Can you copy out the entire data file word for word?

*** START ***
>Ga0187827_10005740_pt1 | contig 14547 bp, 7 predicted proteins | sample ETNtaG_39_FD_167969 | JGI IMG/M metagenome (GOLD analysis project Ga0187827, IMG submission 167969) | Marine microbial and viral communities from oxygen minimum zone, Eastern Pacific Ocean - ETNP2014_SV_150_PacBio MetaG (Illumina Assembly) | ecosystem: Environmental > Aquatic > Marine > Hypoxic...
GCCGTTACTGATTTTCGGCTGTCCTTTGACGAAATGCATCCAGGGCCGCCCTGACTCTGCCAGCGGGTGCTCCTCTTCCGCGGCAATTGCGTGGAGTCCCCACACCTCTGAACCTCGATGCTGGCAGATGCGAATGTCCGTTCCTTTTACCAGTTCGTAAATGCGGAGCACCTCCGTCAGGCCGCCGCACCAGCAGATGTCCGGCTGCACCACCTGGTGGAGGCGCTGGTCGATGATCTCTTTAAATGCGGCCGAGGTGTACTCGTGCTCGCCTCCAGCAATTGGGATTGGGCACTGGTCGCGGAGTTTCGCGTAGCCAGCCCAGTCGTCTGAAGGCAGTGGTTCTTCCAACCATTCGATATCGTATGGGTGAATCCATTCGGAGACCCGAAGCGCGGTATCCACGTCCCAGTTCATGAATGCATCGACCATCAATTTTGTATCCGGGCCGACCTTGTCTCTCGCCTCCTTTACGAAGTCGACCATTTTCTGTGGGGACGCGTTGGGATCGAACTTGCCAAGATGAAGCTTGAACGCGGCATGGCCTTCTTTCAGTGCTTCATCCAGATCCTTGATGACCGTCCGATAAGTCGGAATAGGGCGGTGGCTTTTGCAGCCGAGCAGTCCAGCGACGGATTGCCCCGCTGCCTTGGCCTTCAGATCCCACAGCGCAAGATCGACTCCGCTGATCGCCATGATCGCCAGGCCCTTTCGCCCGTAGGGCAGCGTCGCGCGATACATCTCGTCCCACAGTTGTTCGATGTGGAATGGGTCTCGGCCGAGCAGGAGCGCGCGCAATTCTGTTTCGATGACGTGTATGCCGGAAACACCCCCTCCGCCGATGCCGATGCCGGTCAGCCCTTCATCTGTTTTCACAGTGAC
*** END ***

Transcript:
>Ga0187827_10005740_pt1 | contig 14547 bp, 7 predicted proteins | sample ETNtaG_39_FD_167969 | JGI IMG/M metagenome (GOLD analysis project Ga0187827, IMG submission 167969) | Marine microbial and viral communities from oxygen minimum zone, Eastern Pacific Ocean - ETNP2014_SV_150_PacBio MetaG (Illumina Assembly) | ecosystem: Environmental > Aquatic > Marine > Hypoxic...
GCCGTTACTGATTTTCGGCTGTCCTTTGACGAAATGCATCCAGGGCCGCCCTGACTCTGCCAGCGGGTGCTCCTCTTCCGCGGCAATTGCGTGGAGTCCCCACACCTCTGAACCTCGATGCTGGCAGATGCGAATGTCCGTTCCTTTTACCAGTTCGTAAATGCGGAGCACCTCCGTCAGGCCGCCGCACCAGCAGATGTCCGGCTGCACCACCTGGTGGAGGCGCTGGTCGATGATCTCTTTAAATGCGGCCGAGGTGTACTCGTGCTCGCCTCCAGCAATTGGGATTGGGCACTGGTCGCGGAGTTTCGCGTAGCCAGCCCAGTCGTCTGAAGGCAGTGGTTCTTCCAACCATTCGATATCGTATGGGTGAATCCATTCGGAGACCCGAAGCGCGGTATCCACGTCCCAGTTCATGAATGCATCGACCATCAATTTTGTATCCGGGCCGACCTTGTCTCTCGCCTCCTTTACGAAGTCGACCATTTTCTGTGGGGACGCGTTGGGATCGAACTTGCCAAGATGAAGCTTGAACGCGGCATGGCCTTCTTTCAGTGCTTCATCCAGATCCTTGATGACCGTCCGATAAGTCGGAATAGGGCGGTGGCTTTTGCAGCCGAGCAGTCCAGCGACGGATTGCCCCGCTGCCTTGGCCTTCAGATCCCACAGCGCAAGATCGACTCCGCTGATCGCCATGATCGCCAGGCCCTTTCGCCCGTAGGGCAGCGTCGCGCGATACATCTCGTCCCACAGTTGTTCGATGTGGAATGGGTCTCGGCCGAGCAGGAGCGCGCGCAATTCTGTTTCGATGACGTGTATGCCGGAAACACCCCCTCCGCCGATGCCGATGCCGGTCAGCCCTTCATCTGTTTTCACAGTGAC